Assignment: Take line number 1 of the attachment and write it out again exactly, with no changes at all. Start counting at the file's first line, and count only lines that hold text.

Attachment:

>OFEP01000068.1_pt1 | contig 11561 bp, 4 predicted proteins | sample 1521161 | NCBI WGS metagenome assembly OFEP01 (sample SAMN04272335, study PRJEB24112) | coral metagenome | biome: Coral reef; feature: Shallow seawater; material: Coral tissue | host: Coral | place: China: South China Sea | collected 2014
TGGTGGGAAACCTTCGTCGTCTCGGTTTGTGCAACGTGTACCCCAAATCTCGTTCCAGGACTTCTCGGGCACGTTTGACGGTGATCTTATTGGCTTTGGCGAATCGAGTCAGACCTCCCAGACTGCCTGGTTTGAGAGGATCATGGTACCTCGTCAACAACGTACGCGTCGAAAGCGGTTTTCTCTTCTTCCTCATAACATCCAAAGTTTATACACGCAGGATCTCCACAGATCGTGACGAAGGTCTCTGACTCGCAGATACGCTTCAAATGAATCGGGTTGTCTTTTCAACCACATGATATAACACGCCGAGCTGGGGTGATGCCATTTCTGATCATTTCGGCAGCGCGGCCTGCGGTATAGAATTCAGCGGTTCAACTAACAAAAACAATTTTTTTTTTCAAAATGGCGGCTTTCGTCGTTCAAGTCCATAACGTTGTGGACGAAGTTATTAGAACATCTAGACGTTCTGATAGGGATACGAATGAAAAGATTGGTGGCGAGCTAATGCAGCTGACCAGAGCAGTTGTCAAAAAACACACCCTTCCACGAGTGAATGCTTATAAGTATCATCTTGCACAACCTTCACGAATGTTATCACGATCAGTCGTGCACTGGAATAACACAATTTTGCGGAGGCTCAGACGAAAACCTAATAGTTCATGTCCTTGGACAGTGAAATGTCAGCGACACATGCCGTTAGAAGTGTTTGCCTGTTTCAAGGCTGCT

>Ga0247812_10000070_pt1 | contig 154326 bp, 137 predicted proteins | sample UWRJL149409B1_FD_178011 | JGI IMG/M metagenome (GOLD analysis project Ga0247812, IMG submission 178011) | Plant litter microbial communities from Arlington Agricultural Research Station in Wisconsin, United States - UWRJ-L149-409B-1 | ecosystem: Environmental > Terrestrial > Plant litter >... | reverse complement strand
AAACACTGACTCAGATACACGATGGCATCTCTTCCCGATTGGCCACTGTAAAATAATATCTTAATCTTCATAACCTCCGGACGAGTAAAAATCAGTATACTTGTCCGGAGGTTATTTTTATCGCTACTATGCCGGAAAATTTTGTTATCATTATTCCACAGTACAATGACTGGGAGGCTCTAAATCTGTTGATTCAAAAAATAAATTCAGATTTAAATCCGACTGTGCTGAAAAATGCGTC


>OFEP01000068.1_pt1 | contig 11561 bp, 4 predicted proteins | sample 1521161 | NCBI WGS metagenome assembly OFEP01 (sample SAMN04272335, study PRJEB24112) | coral metagenome | biome: Coral reef; feature: Shallow seawater; material: Coral tissue | host: Coral | place: China: South China Sea | collected 2014